I’m not sure that the architects of the 1947 town and country planning system could have foreseen the extent to which it so frequently ends up being tested to its limits by the need to protect the specific, often legitimate, interests of neighbours and the extent to which the process has become weaponised in neighbour disputes.
I have dealt before with the inevitable mission creep over time, eg in my 4 April 2023 blog post Tate Modern Viewing Platform Supreme Court Ruling: What Is There For Planners To See?
To what extent can and should local planning authorities supplement adjoining owners’ private rights with policies and decision-making that protect those adjoining owners’ interests over matters such as the impact of noise and vibration on a particularly sensitive neighbour – and, if so, how do they make sure that they have the right engineering basis for their interventions? Particularly in London of course these issues arises again and again – see eg my 5 December 2016 blog post First World Problems: Basements and planning officers can get drawn into a neighbour versus neighbour quasi-mediation.
I was reminded by all this again by a case this week, Strongroom Limited v London Borough of Hackney (Deputy High Court Judge Tim Corner KC, 8 March 2023). I only recite the facts by way of illustration of the way these things escalate – the legal issues were settled on the day of the hearing.
The claimant operates a recording studio. The council granted planning permission for redevelopment of an adjoining property, with which the claimant shares a party wall. The claimant had objected to the planning application, submitting a report by consultant Jim Griffiths of the music acoustic consultancy, Vanguardia [pause here for quiet shout out to the excellent Jim] setting out his advice that “unless noise and vibration levels were strictly controlled during construction, the use of the Studios would be subject to harm, impossible to use and might be compelled to close as a result”. He set out the maximum noise and vibration levels that could be tolerated during the construction phase. The developer responded with their own commissioned report. The council in turn commissioned their own report and in consequence planning permission was granted with a detailed condition requiring submission of a “demolition and construction method statement covering all phases of the development to include details of noise control measures” with specific limits on noise and vibration levels set out in the condition.
Once the developer applied to discharge the condition the claimant argued strongly that the developer’s technical work was flawed and commenced proceedings for an injunction to stop construction works from being carried out. That resulted in a settlement agreement allowing, amongst other things, for on-site noise testing and disclosure of testing results. The claimant continued to take issue with the technical work and with some undisclosed testing which had been made available to the council. The council discharged the condition on the basis of the information submitted by the developer and the claimant challenged this by way of judicial review.
In the meantime, the, presumably despairing, developer sought and obtained a separate planning permission simply for change of use of its building, without any condition prescribing numerical noise and vibration limits during construction but requiring a construction management plan to be submitted including details of noise control measures. Again, the council discharged the condition on the basis of information submitted by the developer and again the claimant challenged this by way of judicial review.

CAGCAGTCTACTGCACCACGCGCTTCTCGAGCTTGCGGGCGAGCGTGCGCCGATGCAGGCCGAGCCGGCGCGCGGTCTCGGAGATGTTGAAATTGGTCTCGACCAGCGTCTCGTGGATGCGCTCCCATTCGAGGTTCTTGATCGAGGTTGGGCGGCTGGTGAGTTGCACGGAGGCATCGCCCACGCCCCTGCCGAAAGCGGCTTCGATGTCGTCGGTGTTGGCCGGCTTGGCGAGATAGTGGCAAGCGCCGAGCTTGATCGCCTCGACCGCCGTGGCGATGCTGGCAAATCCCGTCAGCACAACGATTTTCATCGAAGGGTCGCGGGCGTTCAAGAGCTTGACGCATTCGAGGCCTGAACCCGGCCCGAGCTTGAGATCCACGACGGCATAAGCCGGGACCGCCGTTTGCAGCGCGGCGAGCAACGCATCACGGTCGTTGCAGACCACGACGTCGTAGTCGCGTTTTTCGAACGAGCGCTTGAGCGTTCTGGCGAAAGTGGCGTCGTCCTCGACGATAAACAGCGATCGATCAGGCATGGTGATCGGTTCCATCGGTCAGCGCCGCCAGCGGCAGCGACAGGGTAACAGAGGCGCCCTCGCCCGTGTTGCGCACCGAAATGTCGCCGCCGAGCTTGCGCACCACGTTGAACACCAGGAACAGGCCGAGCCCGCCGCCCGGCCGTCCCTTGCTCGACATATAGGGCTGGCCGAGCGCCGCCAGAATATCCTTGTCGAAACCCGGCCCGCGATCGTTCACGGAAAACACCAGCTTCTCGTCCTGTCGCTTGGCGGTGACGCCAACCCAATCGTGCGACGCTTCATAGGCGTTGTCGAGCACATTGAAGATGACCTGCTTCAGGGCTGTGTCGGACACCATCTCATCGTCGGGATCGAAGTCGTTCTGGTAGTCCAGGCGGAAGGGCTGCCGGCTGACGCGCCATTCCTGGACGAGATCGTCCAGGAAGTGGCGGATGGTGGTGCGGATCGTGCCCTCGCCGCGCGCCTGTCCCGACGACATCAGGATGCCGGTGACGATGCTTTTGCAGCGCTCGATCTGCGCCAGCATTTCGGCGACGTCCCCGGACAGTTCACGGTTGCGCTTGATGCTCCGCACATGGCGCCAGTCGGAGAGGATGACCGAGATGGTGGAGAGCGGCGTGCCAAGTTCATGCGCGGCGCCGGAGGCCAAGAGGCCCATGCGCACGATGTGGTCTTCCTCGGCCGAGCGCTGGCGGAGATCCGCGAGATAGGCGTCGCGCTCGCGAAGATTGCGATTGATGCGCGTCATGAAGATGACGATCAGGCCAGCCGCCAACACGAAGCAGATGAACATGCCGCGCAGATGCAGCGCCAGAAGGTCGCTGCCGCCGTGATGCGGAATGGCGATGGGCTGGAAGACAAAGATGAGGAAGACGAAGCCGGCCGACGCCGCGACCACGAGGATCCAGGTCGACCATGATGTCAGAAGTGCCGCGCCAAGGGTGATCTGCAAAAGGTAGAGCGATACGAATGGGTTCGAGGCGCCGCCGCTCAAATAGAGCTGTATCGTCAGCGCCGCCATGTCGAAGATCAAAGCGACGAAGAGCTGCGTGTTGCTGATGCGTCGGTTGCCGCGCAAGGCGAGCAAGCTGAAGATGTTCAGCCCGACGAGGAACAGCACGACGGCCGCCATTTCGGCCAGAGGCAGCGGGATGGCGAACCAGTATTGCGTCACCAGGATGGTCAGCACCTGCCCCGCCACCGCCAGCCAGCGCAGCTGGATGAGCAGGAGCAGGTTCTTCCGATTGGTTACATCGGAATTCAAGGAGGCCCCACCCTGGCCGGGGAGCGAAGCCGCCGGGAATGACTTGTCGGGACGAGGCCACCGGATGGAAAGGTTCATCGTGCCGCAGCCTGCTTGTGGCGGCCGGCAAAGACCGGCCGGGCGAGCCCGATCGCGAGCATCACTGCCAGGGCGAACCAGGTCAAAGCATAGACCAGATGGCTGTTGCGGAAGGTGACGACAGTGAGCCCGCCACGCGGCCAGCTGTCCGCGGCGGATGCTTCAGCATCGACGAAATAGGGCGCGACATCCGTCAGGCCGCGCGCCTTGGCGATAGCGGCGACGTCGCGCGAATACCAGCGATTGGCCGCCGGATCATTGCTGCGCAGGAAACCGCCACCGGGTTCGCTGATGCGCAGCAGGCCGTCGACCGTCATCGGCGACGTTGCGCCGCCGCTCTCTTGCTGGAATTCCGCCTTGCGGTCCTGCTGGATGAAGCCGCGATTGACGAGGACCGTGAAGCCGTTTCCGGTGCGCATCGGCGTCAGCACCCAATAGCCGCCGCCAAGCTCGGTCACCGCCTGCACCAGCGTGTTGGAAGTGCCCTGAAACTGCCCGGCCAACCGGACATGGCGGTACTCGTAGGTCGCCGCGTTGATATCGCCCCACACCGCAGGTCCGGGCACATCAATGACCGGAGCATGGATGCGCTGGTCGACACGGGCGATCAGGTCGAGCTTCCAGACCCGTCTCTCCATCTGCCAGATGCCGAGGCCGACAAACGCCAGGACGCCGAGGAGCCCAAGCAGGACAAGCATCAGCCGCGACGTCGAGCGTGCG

So the Deputy High Court Judge had two complicated judicial reviews to determine, both revolving around whether the the council had acted properly in discharging the respective conditions. Unusually, on the very day of the hearing the parties reached a further settlement agreement resolving all of the issues. Even more unusually the one matter the parties had not managed to agree upon was the question of who should bear the costs of the proceedings and so the judge had to proceed with a relatively full analysis of the relative strength of the parties’ arguments before finally determining that (you may have seen this coming) each party should bear its own costs.
What an expenditure of time and money all round, at every stage of the process. Surely there must be a better way?
One of the problems is that outside the planning system, potential private law remedies in relation to matters such as noise, vibration and potential effects on the structural stability of adjoining buildings do not provide protection in a particularly straightforward and light-touch way. Yes, actions in private nuisance are available but the Tate Modern case is a high profile example of the inherent uncertainties of that expensive process. Yes, there is also the Party Wall Acts process in relation to certain matters but that only covers a narrow range of the issues arising from development and is in itself a rather antiquated system which could do with a thorough statutory review (for a topical description of the system, see another case last week: Power & Kyson v Shah (Court of Appeal, 7 March 2023)).
What’s the solution? I quite like the Australian approach:
Neighbours need to get to know each other. Next door is only a footstep away.
Finally, can I recommend the latest episode of the Planning Law (With Chickens) podcast by my colleagues Victoria McKeegan and Nikita Sellers. They chat through some of the most interesting things in planning law which have happened in the last few months and also have a good interview with James Wickham of Gerald Eve.
Simon Ricketts, 11 March 2023
Personal views, et cetera